Eight studies evaluated the CIMT levels (Table II) [13, 31–37]. All of the studies reported that the CIMT levels in TA patients were significantly higher than those in controls [13, 31–37]. Four studies investigated the association between the CIMT levels and carotid artery lesions (CALs) [13, 32, 34, 36]. Three of the four studies showed that the CIMT levels were significantly higher in TA patients with CALs in comparison to TA patients without CALs [13, 32, 34]. The CIMT levels were positively correlated with the severity of luminal stenosis in TA patients [32, 34]. In angiographically normal carotid arteries, the CIMT levels were significantly higher in TA patients [32] and clinically active TA patients [34] in comparison to controls [34]. In contrast, another study showed no correlation between the CIMT levels and the presence of CALs [36]. Two studies showed that the CIMT levels were positively associated with disease activity [34, 37], although another study showed that CIMT levels were not associated with the disease activity or the interval from the onset of TA [36].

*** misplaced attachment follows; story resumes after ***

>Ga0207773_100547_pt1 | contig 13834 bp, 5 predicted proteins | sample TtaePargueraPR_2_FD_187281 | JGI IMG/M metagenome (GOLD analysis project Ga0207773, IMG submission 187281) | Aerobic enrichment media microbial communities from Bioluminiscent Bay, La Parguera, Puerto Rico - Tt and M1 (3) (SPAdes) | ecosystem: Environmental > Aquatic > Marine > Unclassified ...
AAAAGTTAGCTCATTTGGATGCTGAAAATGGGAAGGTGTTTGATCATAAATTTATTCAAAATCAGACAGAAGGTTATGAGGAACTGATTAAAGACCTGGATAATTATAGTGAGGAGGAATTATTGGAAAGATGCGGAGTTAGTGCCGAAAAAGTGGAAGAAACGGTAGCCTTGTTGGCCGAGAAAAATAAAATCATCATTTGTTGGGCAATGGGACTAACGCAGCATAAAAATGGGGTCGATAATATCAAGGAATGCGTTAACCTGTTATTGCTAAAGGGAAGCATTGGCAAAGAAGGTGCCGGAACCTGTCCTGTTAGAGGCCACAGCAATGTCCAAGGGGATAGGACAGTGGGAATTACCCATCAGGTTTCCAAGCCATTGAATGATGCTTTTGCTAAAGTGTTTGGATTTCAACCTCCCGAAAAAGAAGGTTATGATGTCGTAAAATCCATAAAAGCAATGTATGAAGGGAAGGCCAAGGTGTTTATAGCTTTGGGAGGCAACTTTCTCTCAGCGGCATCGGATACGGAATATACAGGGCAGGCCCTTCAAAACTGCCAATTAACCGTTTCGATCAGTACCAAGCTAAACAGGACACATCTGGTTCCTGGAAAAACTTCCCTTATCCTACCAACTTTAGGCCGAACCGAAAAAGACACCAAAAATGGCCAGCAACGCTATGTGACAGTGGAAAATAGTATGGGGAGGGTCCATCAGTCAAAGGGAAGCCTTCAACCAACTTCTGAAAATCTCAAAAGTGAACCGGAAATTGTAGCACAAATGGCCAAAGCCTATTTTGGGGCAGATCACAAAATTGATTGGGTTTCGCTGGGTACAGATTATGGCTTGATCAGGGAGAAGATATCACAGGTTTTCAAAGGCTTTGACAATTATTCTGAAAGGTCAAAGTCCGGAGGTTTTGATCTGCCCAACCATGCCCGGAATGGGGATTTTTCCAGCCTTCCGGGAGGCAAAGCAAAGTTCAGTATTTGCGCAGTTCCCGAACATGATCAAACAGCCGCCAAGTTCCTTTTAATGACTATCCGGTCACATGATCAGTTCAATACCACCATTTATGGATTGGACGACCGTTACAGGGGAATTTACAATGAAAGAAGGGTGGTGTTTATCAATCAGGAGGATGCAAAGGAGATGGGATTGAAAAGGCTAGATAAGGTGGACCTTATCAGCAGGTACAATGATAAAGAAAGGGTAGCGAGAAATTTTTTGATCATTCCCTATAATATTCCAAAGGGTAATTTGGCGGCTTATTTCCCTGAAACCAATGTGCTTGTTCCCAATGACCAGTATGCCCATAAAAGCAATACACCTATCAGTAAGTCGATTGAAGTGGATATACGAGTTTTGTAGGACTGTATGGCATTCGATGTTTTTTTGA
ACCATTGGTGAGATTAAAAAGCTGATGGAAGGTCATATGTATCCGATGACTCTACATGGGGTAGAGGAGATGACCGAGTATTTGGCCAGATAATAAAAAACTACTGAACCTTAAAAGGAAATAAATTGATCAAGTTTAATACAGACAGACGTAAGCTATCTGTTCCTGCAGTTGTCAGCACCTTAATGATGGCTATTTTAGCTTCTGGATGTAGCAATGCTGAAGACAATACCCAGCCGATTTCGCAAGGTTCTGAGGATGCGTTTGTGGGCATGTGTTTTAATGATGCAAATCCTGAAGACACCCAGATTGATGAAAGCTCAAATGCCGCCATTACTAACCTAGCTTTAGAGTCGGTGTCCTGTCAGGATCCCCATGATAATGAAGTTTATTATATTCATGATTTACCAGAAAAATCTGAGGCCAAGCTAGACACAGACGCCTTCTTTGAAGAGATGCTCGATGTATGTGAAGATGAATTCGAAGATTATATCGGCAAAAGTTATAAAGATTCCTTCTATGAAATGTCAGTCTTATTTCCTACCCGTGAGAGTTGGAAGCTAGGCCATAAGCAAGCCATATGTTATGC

Flow-mediated dilation

Two studies evaluated the FMD levels (Table III) [36, 38]. These studies reported that the FMD levels in TA patients were significantly lower than those in controls [36, 38]. Two studies reported no correlation between the FMD levels and disease duration [36, 38] and disease activity [36]. A study showed that glucocorticoid agents had no effect on the FMD levels [36]. Another study showed that TA patients receiving prednisone treatment had significantly lower FMD levels in comparison to non-patient controls and patients who did not receive prednisone [38].

Discussion

The present review revealed that in TA patients, overall, the PWV and CIMT levels were higher, and the FMD levels were lower than in controls. This confirms that TA patients have accelerated atherosclerotic conditions. In order to evaluate the cardiovascular risk, the PWV, CIMT and FMD measurements are suggested to be applicable in clinical practice in TA patients. Although we did not identify any well-designed prospective cohort studies that investigated the cardiovascular outcomes among the studies included in the present review, TA patients with serious complications and/or a progressive disease course have been previously indicated to exhibit a lower survival rate [8]. Because the levels of CIMT and FMD, in addition to PWV, generally predict cardiovascular outcomes [19–24], according to the general consensus, it is thought that these values can be reasonably applied in clinical practice to predict an increased cardiovascular risk in TA patients.